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The bottom line is that there's no clear science when it comes to pitching and getting hurt. There's the old method and the new method. Both views lead to arm injuries. There have been pros with arms as live as Brecht's who went on to have long careers in baseball without any significant arm injuries. And there have been pros who can't crack 90 mph that needed surgery by the time they were 25. It's got to be about mechanics, right? Wrong. There are a plethora of different ways to deliver a pitch. Many of which are endorsed by experts who disagree with each other.

I can assure you that no matter what the case is, throwing over 100 pitches while your arm is still developing is not good for you. That's why they limit the number of pitches. Does it guarantee an arm injury? Of course not. However, if this is typical for this kid my money is on him needed reconstructive surgery at some point over not needing it. Assuming he continues pitching for the foreseeable future.
 

Kinnick.At.Night

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I can assure you that no matter what the case is, throwing over 100 pitches while your arm is still developing is not good for you. That's why they limit the number of pitches. Does it guarantee an arm injury? Of course not. However, if this is typical for this kid my money is on him needed reconstructive surgery at some point over not needing it. Assuming he continues pitching for the foreseeable future.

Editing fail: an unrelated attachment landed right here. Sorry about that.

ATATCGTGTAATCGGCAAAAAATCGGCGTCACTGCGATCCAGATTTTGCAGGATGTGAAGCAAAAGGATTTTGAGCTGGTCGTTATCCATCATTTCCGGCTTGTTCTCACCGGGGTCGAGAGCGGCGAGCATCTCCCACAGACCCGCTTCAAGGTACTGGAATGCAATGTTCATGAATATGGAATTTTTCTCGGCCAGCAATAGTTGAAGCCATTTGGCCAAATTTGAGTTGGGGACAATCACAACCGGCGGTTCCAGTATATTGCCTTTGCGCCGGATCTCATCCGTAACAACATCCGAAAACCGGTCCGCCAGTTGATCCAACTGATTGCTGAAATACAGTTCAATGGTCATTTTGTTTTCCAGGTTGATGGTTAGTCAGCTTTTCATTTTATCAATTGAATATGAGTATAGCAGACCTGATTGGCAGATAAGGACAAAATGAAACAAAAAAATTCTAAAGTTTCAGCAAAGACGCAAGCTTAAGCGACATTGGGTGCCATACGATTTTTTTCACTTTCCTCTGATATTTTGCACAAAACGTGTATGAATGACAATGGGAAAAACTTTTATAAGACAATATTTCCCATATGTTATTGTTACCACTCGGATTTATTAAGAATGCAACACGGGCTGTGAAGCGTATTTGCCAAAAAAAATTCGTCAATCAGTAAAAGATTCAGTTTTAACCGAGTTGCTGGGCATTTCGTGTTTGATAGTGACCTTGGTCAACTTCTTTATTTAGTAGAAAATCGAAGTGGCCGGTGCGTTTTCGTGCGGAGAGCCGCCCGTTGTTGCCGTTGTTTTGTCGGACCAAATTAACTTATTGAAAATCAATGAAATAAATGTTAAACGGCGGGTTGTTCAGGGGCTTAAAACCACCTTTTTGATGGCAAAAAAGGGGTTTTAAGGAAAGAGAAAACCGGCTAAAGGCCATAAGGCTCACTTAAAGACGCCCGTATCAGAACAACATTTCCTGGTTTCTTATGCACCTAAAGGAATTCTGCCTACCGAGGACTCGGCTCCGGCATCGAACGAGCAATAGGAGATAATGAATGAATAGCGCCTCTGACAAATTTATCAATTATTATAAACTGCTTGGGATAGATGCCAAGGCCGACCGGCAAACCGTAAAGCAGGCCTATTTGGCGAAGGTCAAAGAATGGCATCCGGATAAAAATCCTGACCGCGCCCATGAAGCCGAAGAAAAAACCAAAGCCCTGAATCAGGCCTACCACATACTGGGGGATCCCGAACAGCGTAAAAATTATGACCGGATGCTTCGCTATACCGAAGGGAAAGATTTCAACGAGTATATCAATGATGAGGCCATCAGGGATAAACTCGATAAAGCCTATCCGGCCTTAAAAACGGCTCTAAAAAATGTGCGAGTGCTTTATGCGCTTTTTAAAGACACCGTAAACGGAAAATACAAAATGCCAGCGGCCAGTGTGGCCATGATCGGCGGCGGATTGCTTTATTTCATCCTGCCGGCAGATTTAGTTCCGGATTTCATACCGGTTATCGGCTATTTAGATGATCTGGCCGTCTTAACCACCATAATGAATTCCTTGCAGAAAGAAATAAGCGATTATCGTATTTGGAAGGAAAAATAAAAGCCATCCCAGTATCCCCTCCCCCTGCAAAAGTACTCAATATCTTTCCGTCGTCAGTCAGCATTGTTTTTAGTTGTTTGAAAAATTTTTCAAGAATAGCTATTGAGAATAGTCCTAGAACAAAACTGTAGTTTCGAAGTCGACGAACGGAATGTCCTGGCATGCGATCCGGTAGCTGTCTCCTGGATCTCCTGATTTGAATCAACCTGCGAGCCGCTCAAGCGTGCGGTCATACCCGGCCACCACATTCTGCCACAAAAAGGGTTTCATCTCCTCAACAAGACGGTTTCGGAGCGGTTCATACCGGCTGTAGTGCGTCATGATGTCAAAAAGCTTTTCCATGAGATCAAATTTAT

You endorse to the current method of pitching. Many would agree with you. Guys like Tom House and Nolan Ryan from the old school would disagree with what you're saying.
 

Hammer93

HR All-American
Nov 6, 2001
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My son pitched at the state tournament Monday and I did not see any radar gun at any game or set up anywhere to record speeds. I am unbelievably skeptical that he reached 96 mph....ever. I have seen coaches and dads who say their kids throw 85+ and when actually put in a real tunnel with a fixed gun and they throw 80 (or less).
 

Kinnick.At.Night

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If you are talking about a starter, then sure.

I'm talking about anyone on the mound. A guy who can consistently throw a pitch where he wants to, and away from a hitter's strength, has the greatest tool available to a pitcher. From there, other attributes can mean a lot, but none will ever mean more.
 
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squeezebox

HR MVP
Mar 6, 2018
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I'm talking about anyone on the mound. A guy who can consistently throw a pitch where he wants to, and away from a hitter's strength, has the greatest tool available to a pitcher. From there, other attributes can mean a lot, but none will ever mean more.